While Missouri law provides compensation to people who have been wrongly imprisoned, it only applies to people who prove their innocence solely using DNA testing, a limitation that serves no purpose other than to deny compensation to the majority of people who are wrongly imprisoned. Other states have more appropriate laws to provide compensation to anyone wrongly convicted - if Strickland were in Kansas, he would receive more than $2.7 million ($65,000 per year). Missouri makes matters worse by having a maximum payout of $36,500 per year, so even if Strickland was eligible to receive compensation, he would not live long enough to collect more than a fraction of it.

While the state of Missouri will avoid paying Strickland anything due to their unjust and unethical system, a GoFundMe has raised nearly $1.5 million for Strickland. The money can't give back the years he has lost, and he will have to make it last - he has no realistic options for income or financial support, and has not lived outside of a prison since he was a teenager in the 1970s.

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Organizers of 2017 White Nationalist Rally in Charlottesville Ordered to Pay Millions in Damages

On Tuesday, a jury determined that 17 White nationalist organizations and leaders must pay over $26 million for their roles in the “Unite the Right” rally that took place in Charlottesville, Virginia in 2017. The White supremacist rally was instigated in opposition to the removal of Confederate monuments, and included a large crowd of White people holding torches around a statue of Robert E. Lee. In addition to ordering those responsible for organizing the rally to pay damages, the jury also ordered James Alex Fields, Jr. to pay damages for his actions. Fields intentionally drove his car into a crowd of counterprotesters, killing one person and injuring 19 others. Fields is serving life in prison for for murder and hate crimes.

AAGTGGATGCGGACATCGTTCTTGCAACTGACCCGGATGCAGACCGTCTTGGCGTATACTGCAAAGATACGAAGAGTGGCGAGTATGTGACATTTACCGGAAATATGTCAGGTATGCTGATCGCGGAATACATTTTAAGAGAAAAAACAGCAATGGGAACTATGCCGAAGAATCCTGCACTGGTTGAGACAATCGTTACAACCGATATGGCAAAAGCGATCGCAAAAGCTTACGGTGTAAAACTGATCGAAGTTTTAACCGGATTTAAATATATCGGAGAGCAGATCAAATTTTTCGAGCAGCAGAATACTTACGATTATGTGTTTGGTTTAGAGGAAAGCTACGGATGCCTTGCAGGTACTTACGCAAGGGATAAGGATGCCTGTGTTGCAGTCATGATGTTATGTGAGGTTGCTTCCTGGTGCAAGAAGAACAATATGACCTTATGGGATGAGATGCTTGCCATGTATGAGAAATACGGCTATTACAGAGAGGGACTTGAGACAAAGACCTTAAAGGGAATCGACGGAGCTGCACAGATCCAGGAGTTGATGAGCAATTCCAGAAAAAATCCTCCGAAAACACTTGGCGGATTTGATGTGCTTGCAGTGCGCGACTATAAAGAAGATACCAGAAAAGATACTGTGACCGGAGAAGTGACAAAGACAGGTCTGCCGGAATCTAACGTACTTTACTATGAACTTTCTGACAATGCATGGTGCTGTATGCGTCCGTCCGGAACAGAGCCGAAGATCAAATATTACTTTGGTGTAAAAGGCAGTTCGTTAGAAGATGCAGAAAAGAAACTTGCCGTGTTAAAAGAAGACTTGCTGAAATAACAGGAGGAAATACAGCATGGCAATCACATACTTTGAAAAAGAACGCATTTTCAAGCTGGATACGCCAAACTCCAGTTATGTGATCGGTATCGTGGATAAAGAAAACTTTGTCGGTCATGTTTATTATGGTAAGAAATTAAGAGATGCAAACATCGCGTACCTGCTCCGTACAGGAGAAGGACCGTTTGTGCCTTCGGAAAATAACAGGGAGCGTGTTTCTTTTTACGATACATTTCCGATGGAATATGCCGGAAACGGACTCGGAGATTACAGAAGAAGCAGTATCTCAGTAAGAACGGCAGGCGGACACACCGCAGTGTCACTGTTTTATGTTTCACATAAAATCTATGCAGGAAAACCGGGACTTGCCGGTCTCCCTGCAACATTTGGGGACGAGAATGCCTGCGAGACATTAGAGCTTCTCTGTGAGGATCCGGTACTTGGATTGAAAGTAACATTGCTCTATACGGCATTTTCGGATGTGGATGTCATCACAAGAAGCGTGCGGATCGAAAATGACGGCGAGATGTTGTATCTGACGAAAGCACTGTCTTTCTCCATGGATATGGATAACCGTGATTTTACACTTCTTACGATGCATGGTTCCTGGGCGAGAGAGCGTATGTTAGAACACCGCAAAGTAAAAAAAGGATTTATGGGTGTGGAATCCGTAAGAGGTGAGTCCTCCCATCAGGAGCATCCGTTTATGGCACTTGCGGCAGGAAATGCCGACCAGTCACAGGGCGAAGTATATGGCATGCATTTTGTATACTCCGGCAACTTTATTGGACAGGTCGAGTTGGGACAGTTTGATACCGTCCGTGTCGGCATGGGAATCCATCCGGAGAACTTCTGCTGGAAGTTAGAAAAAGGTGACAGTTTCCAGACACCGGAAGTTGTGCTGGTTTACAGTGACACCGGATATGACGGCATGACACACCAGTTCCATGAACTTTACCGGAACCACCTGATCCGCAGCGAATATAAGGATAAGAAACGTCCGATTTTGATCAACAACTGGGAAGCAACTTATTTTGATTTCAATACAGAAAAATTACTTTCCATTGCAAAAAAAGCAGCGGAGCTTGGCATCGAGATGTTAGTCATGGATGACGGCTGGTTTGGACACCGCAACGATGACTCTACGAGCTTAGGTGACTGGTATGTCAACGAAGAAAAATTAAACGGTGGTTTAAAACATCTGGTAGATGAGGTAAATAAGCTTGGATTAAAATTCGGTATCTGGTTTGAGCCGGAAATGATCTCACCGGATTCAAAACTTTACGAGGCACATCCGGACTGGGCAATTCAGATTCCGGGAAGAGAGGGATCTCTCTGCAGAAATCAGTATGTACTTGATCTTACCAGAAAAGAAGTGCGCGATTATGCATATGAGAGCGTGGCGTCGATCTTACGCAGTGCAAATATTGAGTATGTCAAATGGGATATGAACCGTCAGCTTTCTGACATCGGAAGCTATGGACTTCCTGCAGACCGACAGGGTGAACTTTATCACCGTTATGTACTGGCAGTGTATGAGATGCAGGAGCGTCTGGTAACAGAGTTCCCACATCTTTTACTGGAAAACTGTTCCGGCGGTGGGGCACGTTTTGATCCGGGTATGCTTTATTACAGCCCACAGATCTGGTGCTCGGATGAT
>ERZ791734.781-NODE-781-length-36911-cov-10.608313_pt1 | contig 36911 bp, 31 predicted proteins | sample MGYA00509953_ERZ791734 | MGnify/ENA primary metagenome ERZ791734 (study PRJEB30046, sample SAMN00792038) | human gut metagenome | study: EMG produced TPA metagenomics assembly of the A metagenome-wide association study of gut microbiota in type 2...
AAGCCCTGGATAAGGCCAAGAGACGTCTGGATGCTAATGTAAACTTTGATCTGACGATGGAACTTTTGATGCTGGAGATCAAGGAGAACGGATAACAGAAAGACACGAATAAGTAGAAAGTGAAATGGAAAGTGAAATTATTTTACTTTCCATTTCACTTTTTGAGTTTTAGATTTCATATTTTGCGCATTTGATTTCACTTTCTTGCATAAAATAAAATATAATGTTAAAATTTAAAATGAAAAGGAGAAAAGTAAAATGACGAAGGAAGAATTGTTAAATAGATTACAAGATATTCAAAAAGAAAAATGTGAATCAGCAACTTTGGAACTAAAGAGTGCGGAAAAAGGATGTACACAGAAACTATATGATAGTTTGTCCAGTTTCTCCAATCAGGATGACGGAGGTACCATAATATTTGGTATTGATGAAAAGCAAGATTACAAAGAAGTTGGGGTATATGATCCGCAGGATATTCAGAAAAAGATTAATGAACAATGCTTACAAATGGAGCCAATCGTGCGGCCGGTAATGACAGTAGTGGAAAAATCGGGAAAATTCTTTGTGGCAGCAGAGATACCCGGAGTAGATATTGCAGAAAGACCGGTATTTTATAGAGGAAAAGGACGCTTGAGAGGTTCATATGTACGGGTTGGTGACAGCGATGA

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The Thanksgiving Story is Historically Inaccurate and Harmful to Native Americans

Many know Thanksgiving as a celebration of the early settlers who would build the United States and their friendship with the Wampanoag Native Americans, but this is based on European colonizer narratives rather than historical accuracy. It is true that Europeans received assistance from the Wampanoag tribe, but the similarities stop there. Despite receiving support, the European settlers started claiming ownership of land and began the genocide of Native Americans. For many Indigenous people, Thanksgiving is a National Day of Mourning and the retelling of the false story is considered harmful. Some Native Americans reject the holiday entirely and some have suggested reframing it and our national conversation so that it focuses on supporting Indigenous communities and the current issues they face.

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Articles and Speeches on Thanksgiving written by Native Americans: